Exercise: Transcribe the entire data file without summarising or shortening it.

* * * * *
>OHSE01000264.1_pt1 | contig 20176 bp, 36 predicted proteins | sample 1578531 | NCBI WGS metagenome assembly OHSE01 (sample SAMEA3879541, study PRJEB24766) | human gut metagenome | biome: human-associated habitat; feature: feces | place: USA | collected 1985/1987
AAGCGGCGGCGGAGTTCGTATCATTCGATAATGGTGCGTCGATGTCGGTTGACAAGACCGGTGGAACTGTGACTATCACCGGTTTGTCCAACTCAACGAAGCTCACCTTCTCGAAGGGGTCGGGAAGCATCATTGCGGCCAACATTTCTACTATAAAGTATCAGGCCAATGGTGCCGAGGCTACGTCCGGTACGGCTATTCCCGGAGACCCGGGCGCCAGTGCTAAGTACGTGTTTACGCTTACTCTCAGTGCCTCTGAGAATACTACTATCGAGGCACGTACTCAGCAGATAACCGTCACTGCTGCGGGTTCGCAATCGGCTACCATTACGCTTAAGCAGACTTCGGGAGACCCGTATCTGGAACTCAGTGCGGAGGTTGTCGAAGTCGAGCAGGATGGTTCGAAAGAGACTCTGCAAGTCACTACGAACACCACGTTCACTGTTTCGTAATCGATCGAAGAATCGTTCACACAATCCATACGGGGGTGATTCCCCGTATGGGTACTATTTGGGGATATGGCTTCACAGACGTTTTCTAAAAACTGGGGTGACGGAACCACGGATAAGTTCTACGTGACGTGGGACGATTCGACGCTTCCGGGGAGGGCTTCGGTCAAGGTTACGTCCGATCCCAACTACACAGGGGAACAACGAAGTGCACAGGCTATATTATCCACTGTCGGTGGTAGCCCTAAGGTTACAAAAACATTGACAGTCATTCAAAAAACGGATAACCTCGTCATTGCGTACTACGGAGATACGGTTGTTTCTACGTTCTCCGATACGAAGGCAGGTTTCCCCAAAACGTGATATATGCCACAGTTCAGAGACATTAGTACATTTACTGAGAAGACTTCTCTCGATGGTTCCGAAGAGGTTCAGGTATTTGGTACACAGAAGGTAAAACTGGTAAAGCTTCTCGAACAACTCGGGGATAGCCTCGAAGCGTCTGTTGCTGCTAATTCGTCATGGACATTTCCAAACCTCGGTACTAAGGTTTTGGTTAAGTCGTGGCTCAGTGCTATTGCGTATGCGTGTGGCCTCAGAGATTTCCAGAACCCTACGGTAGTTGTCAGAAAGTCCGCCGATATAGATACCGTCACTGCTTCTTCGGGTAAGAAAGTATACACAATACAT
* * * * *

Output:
>OHSE01000264.1_pt1 | contig 20176 bp, 36 predicted proteins | sample 1578531 | NCBI WGS metagenome assembly OHSE01 (sample SAMEA3879541, study PRJEB24766) | human gut metagenome | biome: human-associated habitat; feature: feces | place: USA | collected 1985/1987
AAGCGGCGGCGGAGTTCGTATCATTCGATAATGGTGCGTCGATGTCGGTTGACAAGACCGGTGGAACTGTGACTATCACCGGTTTGTCCAACTCAACGAAGCTCACCTTCTCGAAGGGGTCGGGAAGCATCATTGCGGCCAACATTTCTACTATAAAGTATCAGGCCAATGGTGCCGAGGCTACGTCCGGTACGGCTATTCCCGGAGACCCGGGCGCCAGTGCTAAGTACGTGTTTACGCTTACTCTCAGTGCCTCTGAGAATACTACTATCGAGGCACGTACTCAGCAGATAACCGTCACTGCTGCGGGTTCGCAATCGGCTACCATTACGCTTAAGCAGACTTCGGGAGACCCGTATCTGGAACTCAGTGCGGAGGTTGTCGAAGTCGAGCAGGATGGTTCGAAAGAGACTCTGCAAGTCACTACGAACACCACGTTCACTGTTTCGTAATCGATCGAAGAATCGTTCACACAATCCATACGGGGGTGATTCCCCGTATGGGTACTATTTGGGGATATGGCTTCACAGACGTTTTCTAAAAACTGGGGTGACGGAACCACGGATAAGTTCTACGTGACGTGGGACGATTCGACGCTTCCGGGGAGGGCTTCGGTCAAGGTTACGTCCGATCCCAACTACACAGGGGAACAACGAAGTGCACAGGCTATATTATCCACTGTCGGTGGTAGCCCTAAGGTTACAAAAACATTGACAGTCATTCAAAAAACGGATAACCTCGTCATTGCGTACTACGGAGATACGGTTGTTTCTACGTTCTCCGATACGAAGGCAGGTTTCCCCAAAACGTGATATATGCCACAGTTCAGAGACATTAGTACATTTACTGAGAAGACTTCTCTCGATGGTTCCGAAGAGGTTCAGGTATTTGGTACACAGAAGGTAAAACTGGTAAAGCTTCTCGAACAACTCGGGGATAGCCTCGAAGCGTCTGTTGCTGCTAATTCGTCATGGACATTTCCAAACCTCGGTACTAAGGTTTTGGTTAAGTCGTGGCTCAGTGCTATTGCGTATGCGTGTGGCCTCAGAGATTTCCAGAACCCTACGGTAGTTGTCAGAAAGTCCGCCGATATAGATACCGTCACTGCTTCTTCGGGTAAGAAAGTATACACAATACAT